Network Access for Medical Devices

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Whenever I talk to Aruba Healthcare customers I always ask if they know their Director of BioMedical Engineering.  Not just do they know who holds that position in the hospital, but if they know them; their name, where they sit, what kind and how many pets they have.  This is important because BioMed is responsible for far more devices, or things, on the network than any other group in the hospital.  One customer, a large Healthcare system, told me they have around 30,000 clinician devices connected to their network – laptops, tablets, smartphones, etc. – devices actually held and carried by doctors, nurses, and staff.  That number is dwarfed by the number of medical devices, or things, that are connected to the network: 85,000 at last count.  The same ratio has been confirmed by several customers – there are typically 2-3 times more medical devices on a hospital network than computers or other traditional network clients.

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There are several challenges brought on by this fact.  First, these devices are things and don't have a concept of "username" when it comes to logging on the network.  Medical devices need to turn on and connect, most times they don't even have a keyboard or efficient input device if they could enter a real-time password.  Clearly, any form of pre-shared key is less secure.

Second, there are thousands of types and manufacturers of medical devices and they don't have the same network capability.  Some might support certificates and 802.1x, some might support WPA-2, and still others only support WEP.  Some may support Ethernet, some may support Wi-Fi, and some actually support both.  There is a wide variety of chipsets and connection hardware that needs to be supported.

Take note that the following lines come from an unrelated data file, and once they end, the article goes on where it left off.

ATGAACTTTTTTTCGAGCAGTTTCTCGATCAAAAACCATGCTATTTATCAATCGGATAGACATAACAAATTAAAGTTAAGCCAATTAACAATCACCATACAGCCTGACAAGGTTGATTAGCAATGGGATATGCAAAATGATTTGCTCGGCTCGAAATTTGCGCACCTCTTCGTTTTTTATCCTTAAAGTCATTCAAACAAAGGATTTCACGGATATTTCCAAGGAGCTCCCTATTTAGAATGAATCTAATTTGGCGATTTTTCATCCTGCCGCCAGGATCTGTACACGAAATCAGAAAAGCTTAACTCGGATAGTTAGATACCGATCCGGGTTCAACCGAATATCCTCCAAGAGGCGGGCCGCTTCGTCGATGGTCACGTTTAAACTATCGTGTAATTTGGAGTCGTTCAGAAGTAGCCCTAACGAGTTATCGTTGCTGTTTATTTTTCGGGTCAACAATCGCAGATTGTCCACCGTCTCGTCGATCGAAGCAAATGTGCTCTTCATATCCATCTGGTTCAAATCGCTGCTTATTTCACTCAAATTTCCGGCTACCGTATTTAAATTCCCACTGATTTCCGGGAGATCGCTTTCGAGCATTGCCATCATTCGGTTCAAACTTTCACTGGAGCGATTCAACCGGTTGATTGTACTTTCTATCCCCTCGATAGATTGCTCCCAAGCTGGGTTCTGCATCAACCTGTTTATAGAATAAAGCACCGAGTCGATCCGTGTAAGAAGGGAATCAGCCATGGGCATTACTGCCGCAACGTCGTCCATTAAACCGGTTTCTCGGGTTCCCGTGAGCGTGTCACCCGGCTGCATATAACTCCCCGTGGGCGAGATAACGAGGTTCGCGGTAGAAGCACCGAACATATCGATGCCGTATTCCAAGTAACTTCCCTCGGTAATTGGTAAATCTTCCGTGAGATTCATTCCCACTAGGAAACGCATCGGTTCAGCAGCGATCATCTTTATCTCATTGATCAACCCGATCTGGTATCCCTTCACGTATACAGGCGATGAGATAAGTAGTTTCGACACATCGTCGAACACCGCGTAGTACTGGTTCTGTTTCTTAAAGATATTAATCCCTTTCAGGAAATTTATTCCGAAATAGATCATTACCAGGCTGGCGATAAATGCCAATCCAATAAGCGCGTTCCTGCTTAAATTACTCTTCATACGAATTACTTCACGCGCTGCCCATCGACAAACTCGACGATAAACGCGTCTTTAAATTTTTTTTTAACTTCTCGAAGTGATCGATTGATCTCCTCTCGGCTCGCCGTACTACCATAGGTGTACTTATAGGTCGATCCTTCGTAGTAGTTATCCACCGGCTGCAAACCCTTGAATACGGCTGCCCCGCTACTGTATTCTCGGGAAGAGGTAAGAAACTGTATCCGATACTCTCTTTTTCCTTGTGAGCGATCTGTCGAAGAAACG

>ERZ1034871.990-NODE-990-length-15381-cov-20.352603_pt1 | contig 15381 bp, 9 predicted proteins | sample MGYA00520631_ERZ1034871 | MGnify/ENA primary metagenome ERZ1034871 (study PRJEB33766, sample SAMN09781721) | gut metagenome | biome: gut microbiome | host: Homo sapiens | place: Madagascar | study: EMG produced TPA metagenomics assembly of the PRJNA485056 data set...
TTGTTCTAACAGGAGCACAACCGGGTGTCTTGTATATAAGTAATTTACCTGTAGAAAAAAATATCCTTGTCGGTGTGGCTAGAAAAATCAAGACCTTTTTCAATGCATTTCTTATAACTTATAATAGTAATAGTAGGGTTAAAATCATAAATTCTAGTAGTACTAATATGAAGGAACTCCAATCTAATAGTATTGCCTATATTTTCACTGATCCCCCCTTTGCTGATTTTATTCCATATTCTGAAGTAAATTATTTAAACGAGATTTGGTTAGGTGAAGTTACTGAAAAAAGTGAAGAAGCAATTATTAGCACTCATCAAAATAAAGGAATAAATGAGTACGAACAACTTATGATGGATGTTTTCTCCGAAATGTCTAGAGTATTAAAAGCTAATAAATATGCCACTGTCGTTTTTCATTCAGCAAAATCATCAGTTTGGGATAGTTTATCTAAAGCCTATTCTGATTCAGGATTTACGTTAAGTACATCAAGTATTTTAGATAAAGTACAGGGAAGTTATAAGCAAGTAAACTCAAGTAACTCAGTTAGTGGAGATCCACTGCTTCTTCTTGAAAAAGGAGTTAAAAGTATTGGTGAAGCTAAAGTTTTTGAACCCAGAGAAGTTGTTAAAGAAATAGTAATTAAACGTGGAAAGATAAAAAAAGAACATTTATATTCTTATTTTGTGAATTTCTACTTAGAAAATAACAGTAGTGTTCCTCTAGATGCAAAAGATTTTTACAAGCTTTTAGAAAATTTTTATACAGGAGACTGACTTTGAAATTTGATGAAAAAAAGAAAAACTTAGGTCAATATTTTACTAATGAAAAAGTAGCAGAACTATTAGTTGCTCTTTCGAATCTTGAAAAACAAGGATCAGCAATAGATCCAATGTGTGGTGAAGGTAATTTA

medical device 2 blog.pngFinally, these devices and their connections to the network are becoming more and more critical to care and treatment workflows.  Smart infusion pumps consult server based drug libraries to ensure inappropriate drugs are not inadvertently given to a patient. Heart rate monitors connect to systems so the appropriate people are notified if there is an event, regardless of their location. Wi-Fi enabled X-ray machines can go to the patient which is helpful when mobility is compromised.

It is critical to keep these devices connected to the network, but connect them securely and conform to HIPAA data privacy requirements. Regardless of the network capacities of the device, they have to be on the network, the data secure, and the device itself protected against attacks.  Aruba ClearPass Profiler allows each device to be recognized for what it is – and put each device in the appropriate security profile.  Poorly behaving, or even compromised, medical devices can then be quarantined from a network perspective so the impact to the patient's, and the networks, health is minimal.

To see how Aruba can help start with Aruba's Healthcare solution page. If you are on the IT staff of a hospital or other healthcare facility, ask yourself if you would recognize someone from the BioMed team if they walked by you in the hall.  You should know them, and working together you can create a more functional and secure network for that will improve patient outcomes.

Rick Reid is a senior product and solutions marketing manager for healthcare at Aruba, a Hewlett Packard Enterprise company. 

Images source: Google Images